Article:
"Each class has been a unique and rewarding experience which led me to update the class material after every semester. One of the primary challenges that I have faced is conveying enthusiasm and imparting excitement about subject matter that is mathematically abstract and demanding."

My research lies at the interface of medical imaging, signal processing, and statistical inference. Students are often surprised to find me in Electrical Engineering, as my projects range from understanding the neurological basis of psychological disorders and mapping brain tumors to statistical method development and visualizing abdominal defects. The common theme that unifies my work is capturing quantitative information from three-(or higher) dimensional medical images. Over the past few decades, physicists have created marvelous tools to peer inside living people; we are just at the threshold where, as engineers, we can create systems to help unravel these data. The signal processing and information fundamentals in the undergraduate curriculum have broad applications throughout modern engineering. I consider it a personal challenge to provide students with essential concepts and tools that can carry forward into their careers.

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CIRTL Webcasts Explore Topics in STEM Education

The Center for the Integration of Research, Teaching, and Learning (CIRTL) is an NSF Center for Learning and Teaching in higher education. The goal of CIRTL is to improve the STEM learning of all students at every college and university, and thereby to increase the diversity in STEM fields and the STEM literacy of the nation. This month CIRTL will be host two webcasts that explore topics in STEM education.


Linking Pedagogy to Professional Skills: One-Page Instructional Resources Built from an NSF Study on Engineering Practice

November 7th, 2:00-3:00 pm
As we help prepare the next generation of STEM professionals, what are the skills, knowledge, and ways of thinking they will need for the workplace? How can we connect pedagogy and course content to these abilities? In an NSF-funded study of professional work, we asked these questions of engineers and observed their work to determine how STEM education can better connect to current practice. This session will provide an overview of the study's findings and dig into one of the essential skills emphasized for effective work--communication. We will explore how to explicitly develop students' communication skills within your courses without a lot of extra work.

Description: hoto of Sandra CourterSandra Courter, PhD Professor Emeritus, Engineering Prof. Dev. University of Wisconsin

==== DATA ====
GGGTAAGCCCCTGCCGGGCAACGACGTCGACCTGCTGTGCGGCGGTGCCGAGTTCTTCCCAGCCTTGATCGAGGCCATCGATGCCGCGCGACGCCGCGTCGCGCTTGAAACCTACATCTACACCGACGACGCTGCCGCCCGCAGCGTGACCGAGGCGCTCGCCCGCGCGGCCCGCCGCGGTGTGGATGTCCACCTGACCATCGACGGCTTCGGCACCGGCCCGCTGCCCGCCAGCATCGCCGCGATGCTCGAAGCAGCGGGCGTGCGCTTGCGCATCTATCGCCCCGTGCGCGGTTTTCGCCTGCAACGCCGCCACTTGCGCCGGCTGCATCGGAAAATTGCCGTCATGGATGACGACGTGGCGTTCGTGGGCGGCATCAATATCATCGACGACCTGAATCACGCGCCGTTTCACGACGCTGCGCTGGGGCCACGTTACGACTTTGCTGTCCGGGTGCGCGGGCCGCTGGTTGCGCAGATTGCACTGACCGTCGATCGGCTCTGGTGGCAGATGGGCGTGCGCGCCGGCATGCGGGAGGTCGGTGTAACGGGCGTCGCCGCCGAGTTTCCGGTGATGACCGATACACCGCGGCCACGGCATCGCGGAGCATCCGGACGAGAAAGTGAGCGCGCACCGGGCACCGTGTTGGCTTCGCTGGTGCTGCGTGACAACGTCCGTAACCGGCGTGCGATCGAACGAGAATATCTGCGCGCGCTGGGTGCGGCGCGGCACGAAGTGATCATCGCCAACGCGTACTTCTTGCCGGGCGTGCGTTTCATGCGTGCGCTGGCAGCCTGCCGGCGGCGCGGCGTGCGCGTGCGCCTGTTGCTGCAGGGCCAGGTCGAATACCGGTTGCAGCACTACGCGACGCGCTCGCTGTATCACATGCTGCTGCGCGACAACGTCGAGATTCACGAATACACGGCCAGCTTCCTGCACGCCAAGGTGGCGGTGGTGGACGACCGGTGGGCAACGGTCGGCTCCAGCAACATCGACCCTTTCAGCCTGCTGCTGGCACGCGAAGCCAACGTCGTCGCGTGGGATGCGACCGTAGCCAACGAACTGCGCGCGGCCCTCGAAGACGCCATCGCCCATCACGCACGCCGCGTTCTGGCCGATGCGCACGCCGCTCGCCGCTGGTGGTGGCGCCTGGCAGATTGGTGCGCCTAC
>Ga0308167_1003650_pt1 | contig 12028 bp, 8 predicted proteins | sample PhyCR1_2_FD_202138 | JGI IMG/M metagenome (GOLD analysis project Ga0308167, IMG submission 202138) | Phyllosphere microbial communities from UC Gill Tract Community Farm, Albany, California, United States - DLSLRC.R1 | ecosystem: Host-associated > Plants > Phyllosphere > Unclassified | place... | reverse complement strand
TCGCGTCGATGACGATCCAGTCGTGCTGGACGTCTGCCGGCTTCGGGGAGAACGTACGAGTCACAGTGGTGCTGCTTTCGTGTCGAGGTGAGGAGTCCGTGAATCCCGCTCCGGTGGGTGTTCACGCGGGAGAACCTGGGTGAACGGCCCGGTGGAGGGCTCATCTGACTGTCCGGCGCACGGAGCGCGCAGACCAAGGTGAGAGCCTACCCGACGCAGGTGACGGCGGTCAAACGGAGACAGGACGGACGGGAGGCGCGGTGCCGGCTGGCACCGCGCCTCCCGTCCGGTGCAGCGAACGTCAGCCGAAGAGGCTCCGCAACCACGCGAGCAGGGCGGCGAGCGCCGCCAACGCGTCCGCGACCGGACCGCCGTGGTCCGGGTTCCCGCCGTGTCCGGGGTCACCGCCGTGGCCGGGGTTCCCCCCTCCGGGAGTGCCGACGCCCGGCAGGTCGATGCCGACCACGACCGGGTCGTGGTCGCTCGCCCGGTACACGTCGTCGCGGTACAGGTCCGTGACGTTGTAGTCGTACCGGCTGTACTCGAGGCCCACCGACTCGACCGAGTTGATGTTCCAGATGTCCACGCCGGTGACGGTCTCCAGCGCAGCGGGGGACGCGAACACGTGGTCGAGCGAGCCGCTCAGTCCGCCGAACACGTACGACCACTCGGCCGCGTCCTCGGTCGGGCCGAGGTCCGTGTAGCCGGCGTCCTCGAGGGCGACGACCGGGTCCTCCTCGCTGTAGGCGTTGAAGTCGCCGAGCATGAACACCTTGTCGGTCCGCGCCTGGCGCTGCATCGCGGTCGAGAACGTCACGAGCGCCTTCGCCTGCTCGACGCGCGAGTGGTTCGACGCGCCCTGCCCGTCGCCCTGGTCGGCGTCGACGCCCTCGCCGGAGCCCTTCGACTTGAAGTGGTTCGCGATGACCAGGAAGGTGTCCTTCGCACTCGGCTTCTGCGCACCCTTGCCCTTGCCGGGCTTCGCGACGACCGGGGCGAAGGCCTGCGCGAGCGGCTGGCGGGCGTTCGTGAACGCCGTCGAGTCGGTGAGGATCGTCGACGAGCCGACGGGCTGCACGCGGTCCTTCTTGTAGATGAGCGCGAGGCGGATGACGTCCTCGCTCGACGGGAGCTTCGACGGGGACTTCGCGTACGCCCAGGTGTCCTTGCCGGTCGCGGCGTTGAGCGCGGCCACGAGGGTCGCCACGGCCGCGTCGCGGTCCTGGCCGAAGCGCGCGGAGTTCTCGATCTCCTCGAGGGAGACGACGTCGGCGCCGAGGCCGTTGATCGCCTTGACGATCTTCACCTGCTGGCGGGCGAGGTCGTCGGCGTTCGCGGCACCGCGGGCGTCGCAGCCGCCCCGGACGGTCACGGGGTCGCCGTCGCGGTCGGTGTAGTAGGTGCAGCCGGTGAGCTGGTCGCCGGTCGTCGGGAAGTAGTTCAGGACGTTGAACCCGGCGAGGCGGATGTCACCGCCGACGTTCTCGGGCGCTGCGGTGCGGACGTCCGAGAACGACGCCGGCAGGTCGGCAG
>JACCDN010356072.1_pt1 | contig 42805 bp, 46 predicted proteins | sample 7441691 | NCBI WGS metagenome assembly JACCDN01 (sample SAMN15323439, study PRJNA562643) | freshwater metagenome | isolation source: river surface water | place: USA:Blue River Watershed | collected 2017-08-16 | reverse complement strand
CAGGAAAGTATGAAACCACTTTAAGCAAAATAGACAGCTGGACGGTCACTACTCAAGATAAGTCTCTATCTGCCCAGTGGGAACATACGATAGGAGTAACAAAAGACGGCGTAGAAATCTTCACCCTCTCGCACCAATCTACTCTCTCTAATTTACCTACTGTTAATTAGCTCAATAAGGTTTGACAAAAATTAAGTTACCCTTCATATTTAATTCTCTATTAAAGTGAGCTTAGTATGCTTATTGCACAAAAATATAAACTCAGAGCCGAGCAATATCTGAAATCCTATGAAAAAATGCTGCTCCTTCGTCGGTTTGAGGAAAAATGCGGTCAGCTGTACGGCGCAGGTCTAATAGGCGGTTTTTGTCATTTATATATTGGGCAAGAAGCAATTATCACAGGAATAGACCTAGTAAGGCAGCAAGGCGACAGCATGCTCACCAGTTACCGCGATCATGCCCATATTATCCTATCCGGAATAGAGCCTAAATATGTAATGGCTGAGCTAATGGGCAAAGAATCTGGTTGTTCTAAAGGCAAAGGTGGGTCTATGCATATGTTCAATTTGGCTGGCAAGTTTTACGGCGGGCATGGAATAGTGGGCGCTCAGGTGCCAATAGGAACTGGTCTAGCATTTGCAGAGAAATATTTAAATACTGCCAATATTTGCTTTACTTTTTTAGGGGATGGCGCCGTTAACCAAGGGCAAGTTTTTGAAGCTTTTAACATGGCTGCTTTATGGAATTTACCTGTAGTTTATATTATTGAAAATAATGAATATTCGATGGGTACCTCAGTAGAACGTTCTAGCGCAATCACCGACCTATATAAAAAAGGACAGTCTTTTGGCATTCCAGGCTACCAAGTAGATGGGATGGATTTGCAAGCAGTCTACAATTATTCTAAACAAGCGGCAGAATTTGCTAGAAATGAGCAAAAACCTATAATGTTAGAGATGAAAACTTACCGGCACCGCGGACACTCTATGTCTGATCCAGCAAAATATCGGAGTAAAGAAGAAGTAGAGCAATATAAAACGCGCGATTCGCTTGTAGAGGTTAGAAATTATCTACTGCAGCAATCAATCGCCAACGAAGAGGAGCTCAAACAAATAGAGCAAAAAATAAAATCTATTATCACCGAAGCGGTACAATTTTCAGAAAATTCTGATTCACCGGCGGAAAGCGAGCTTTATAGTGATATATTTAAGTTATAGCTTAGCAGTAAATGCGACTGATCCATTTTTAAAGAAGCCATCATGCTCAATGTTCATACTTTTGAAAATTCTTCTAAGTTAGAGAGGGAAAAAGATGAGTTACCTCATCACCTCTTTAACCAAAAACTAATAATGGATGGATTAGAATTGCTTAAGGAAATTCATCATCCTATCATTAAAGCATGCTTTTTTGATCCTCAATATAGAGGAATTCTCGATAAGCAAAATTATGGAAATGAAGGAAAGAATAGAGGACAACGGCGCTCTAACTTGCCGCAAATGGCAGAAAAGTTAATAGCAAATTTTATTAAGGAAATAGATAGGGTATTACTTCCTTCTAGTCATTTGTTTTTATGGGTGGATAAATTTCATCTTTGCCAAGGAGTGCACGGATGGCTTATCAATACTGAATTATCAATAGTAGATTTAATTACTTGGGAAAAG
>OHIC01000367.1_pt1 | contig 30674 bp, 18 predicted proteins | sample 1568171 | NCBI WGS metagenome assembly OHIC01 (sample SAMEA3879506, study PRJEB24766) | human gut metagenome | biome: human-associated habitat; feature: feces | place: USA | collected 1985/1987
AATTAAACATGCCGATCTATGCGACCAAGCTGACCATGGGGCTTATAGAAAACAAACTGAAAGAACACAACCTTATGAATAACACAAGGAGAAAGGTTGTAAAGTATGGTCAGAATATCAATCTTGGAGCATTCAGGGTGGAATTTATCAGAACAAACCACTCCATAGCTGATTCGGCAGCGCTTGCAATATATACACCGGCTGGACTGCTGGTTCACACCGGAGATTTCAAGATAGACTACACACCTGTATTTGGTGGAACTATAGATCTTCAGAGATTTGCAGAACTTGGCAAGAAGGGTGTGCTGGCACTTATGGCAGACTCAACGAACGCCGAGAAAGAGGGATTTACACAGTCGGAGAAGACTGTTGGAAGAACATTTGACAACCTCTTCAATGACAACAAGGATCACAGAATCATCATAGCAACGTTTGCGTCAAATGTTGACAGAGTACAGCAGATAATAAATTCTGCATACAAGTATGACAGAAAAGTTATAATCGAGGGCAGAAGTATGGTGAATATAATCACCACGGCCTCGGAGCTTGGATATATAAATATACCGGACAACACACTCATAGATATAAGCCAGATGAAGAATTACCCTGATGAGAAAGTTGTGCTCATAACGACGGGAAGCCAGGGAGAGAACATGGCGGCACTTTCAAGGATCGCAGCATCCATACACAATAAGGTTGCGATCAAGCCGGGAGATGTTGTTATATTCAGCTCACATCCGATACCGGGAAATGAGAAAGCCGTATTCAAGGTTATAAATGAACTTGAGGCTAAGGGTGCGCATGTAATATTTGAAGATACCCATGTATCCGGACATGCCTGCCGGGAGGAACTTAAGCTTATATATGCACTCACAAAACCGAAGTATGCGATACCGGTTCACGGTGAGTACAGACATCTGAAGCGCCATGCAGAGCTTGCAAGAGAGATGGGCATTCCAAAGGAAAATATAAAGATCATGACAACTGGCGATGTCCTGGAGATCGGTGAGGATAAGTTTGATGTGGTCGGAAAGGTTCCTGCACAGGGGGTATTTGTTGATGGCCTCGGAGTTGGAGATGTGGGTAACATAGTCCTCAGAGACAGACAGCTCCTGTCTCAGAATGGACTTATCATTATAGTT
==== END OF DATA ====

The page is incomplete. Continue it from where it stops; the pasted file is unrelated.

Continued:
Description: hoto of Kevin AndersonKevin J. B. Anderson, PhD CESA #2 School Improvement Consultant in STEM Education

Learn how to participate in this CIRTLCast

University politics: Navigating the Rules and Expectations

November 29th 12:00-1:00 pm

Jon Sticklen, Center for Engineering Education Research
Robert A. Linsenmeier, Northwestern Center for Engineering Education Research

Learn how to participate in this CIRTLCast

Mentoring Graduate Students and Postdocs

November 30th, 1:00-2:00 pm

Laura Harrington, Cornell University
Colleen McLinn, Cornell University
Christine Holmes, Cornell University

Learn how to participate in the CIRTLCast

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Vanderbilt Brings EDUCAUSE to Campus

Select sessions from the 2012 EDUCAUSE National Conference will be streamed live here at Vanderbilt from November 7 through 9. EDUCAUSE is the largest professional association for higher education IT professionals. The annual conference happens in Denver next week and ITS, along with the School of Medicine, the School of Nursing, and the Center for Teaching, are providing live video streams covering a variety of topics from this year’s conference.

The CFT is hosting four sessions next Wednesday, November 7th:

9:00-10:30 a.m
IT as a Core Academic Competence
Keynote address by Clay Shirky, New York University

11:30-12:20 p.m
Great Expectations: An End-to-End Process for Multimedia Assessment
Hannah Inzko and Chris Millet, Penn State

3:30-4:20 p.m
The Shift to Digital: New Models for Course Material Distribution
Nik Osborne, Indiana University

4:40-5:30 p.m
Beyond E-Books: Right-Sized Mobile Content for Learning Anywhere

Kyle Bowen, Purdue University

See full agenda, session descriptions, and registration information

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From the Stacks...


The Technology Toolbelt for Teaching
by Susan Manning, Kevin E. Johnson

This book offers a hands-on resource that shows how to integrate technology into lessons and offers information about common technologies, categorizing by groups, and explains the purposes they serve pedagogically as well as how they can be most effectively used in online or face-to-face classrooms. In addition to examples, each chapter includes a decision making matrix to help you decide on whether or not a tool is really needed based on curriculum objectives or a specific organizational or curricular problem. 

Available in the Center for Teaching library.